Rodent Tourism

She had a dainty nose, small and pointed; her eyes were chocolate brown and shaped as watermelon seeds.  Through the brown silk of her hair could be seen the pink flesh of her small, rounded ears.  Her body was a little plump, overweight; but she was loved.  As she flitted about, like a bridal party attending to its bride it followed her: that long earthworm of a tail.

I’ve never had any particular affection for rats, but this one was the pet of some friends of a friend, many years past in that town of islands, Kristiansund in Norway.  She had free run of the house, the rat, and they seemed not to mind as she scurried up their arm or circumnavigated their necks.  Rats only live for a year or two, they said; so a life-long friendship for a rat is but several seasons.

People are never alone in this world: naturally enough there are other rat admirers amongst us, people enamoured of rodents.  This article is for them, for should one find oneself desirous of rodent-company whilst on holiday, there are options.

Entrance gate to the Kani Mata Temple, Deshnoke, Rajasthan

Deshnoke is a small town of around 15,000 people about thirty kilometres from Bikaner in Rajasthan.  It’s not a town that’d attract much attention, being not dissimilar to any of the other small towns in the brush country of the Thar Desert, if were not for the Karni Mata Temple.

Born in 1387, Karni Mata was a mystic believed to be a reincarnation of Durga; it is said she performed many miracles.  When her stepson Laxman drowned while attempting to take a drink from a tank, Karni Mata urged the god of death Yama to bring him back to life. 

Yama initially refused, but later allowed all of Karni Mata’s male children to be reincarnated as rats.  Alternatively, the 20,000 mostly brown rats that are fed, protected and worshipped at the temple are said to hold the souls of traditional bards called Charans.  Karni Mata is said to have been 151 years old when she died.

Removing one's shoes at the grand silver gates that mark the entrance, it's quite a novel experience to wander a courtyard populated by rats.  At the altar it's possible to seek Karni Mata's blessing, consuming Prasad, the edible offerings shared by the rodents.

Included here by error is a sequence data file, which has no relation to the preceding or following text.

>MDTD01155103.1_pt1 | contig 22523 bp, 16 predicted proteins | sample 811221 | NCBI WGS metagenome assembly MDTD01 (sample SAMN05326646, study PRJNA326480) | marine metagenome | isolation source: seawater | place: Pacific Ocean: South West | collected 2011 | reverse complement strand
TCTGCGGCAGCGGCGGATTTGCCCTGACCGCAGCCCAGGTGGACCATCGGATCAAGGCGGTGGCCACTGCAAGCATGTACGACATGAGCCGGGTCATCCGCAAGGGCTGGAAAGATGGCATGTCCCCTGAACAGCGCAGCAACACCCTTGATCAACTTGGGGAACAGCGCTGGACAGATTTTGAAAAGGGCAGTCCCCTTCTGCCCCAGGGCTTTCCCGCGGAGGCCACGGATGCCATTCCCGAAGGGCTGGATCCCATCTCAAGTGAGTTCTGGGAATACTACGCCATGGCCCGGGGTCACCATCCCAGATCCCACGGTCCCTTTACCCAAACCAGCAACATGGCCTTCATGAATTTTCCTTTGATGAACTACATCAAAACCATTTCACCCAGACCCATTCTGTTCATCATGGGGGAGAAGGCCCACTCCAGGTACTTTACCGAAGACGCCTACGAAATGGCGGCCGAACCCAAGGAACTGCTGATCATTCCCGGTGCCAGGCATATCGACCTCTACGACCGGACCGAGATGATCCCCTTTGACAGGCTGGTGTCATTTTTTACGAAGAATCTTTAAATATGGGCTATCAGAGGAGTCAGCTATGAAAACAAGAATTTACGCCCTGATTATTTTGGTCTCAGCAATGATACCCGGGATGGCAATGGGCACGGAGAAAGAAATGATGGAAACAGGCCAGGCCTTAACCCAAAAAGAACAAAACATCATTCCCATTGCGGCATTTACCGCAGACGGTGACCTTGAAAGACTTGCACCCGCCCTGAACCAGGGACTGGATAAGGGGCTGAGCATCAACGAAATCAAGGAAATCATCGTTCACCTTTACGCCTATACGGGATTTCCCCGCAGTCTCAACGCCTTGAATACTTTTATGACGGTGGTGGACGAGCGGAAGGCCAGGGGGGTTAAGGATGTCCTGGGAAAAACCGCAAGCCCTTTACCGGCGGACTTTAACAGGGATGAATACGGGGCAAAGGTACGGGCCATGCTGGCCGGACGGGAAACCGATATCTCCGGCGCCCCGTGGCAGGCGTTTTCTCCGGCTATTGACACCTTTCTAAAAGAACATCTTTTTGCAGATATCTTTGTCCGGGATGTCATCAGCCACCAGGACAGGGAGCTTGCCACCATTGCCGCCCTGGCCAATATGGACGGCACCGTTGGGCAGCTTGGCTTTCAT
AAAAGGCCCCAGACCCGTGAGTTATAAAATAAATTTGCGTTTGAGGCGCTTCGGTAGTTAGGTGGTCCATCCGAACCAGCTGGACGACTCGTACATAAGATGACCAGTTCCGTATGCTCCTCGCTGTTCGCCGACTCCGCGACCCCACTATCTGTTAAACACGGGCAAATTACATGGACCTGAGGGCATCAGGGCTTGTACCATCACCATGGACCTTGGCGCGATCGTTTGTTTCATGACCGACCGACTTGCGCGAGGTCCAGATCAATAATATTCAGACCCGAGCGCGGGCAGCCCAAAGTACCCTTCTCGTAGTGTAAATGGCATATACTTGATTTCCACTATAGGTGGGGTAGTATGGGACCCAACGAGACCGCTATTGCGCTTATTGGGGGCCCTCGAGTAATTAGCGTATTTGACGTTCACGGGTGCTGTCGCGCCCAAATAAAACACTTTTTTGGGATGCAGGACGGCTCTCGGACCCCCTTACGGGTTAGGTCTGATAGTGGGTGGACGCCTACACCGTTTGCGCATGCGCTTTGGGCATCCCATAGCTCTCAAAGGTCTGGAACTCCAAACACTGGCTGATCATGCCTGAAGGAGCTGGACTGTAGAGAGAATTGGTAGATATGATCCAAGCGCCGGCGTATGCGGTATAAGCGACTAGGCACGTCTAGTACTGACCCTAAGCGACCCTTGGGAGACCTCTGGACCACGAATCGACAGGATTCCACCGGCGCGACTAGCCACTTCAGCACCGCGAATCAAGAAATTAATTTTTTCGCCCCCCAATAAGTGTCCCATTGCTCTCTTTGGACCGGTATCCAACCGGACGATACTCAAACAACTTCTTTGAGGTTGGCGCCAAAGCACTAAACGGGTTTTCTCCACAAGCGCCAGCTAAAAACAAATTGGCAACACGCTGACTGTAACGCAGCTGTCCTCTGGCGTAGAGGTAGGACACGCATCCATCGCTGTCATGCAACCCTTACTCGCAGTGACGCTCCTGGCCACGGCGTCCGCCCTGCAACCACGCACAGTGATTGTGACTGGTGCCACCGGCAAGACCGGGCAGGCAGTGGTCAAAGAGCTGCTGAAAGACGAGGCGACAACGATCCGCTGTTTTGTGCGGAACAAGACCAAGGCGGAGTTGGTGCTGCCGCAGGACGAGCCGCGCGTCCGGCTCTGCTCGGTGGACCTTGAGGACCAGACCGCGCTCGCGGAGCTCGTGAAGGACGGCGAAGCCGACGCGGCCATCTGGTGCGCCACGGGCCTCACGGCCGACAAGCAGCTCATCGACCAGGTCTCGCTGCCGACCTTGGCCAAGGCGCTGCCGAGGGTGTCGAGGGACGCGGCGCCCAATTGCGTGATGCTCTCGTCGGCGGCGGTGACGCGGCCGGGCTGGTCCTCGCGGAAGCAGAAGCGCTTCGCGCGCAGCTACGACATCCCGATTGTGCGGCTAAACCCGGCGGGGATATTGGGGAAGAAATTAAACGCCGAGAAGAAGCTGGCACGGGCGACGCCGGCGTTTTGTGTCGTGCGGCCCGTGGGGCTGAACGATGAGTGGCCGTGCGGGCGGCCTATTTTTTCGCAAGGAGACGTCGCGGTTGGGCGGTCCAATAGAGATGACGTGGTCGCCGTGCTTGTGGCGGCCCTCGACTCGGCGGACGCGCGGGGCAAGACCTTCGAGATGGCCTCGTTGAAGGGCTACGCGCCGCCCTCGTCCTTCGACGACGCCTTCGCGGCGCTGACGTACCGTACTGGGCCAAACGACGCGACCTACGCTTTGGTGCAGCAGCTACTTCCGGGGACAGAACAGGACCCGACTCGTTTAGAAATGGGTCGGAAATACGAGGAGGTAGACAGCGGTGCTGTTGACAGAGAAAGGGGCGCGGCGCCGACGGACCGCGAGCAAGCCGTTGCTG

The temple is said to reinforce a simple truth: all life is sacred, even rats. 

It is auspicious to see a white rat.  It is auspicious if a rat runs across your foot.  And as I was once told, when bubonic plague caused many human deaths in the towns of Rajasthan, in Deshnoke not a single person died, thanks to the blessings of Karni Mata and her temple of rats.

View from the Rat Garden Hotel, St. Lucia
Across the world in the Caribbean, and it may not be there now for there were plans for it to close, there is or was a budget hotel set amongst a lovely rat garden.  It’s a beautiful establishment in the lush subtropical hills above Castries, the quaint capital of St. Lucia.  The rooms are clean and spacious, food delightful, particularly as the reception area and dining table doubled as the living room of Cherie and her family, the local hoteliers.

A laid back French St. Lucian, there was no question Cherie had a soft spot for animals.  The multiple dogs and cats wandering about were additional family members, so the rats should have come as no surprise.  It was while sitting on the balcony enjoying breakfast, with the paradise of the St. Lucian Caribbean spread out like a blanket beneath, with views all the way to the horizon, Martinique, that they could be seen scurrying about in the garden immediately below: large, well-fed and clean.  ‘People said I should poison them,’ Cherie said, ‘but I didn’t have the heart to.’  If St. Lucia is paradisiacal for human beings, Cherie’s garden is the equivalent for the rats.

And if the St. Lucian pedigree of rat, significantly larger than the Deshnoke and Norwegian varieties, proves insufficient, then far to the south of St. Lucia can be found the capybaras, the world’s largest rodents.

View from the Rat Garden Hotel to Martinique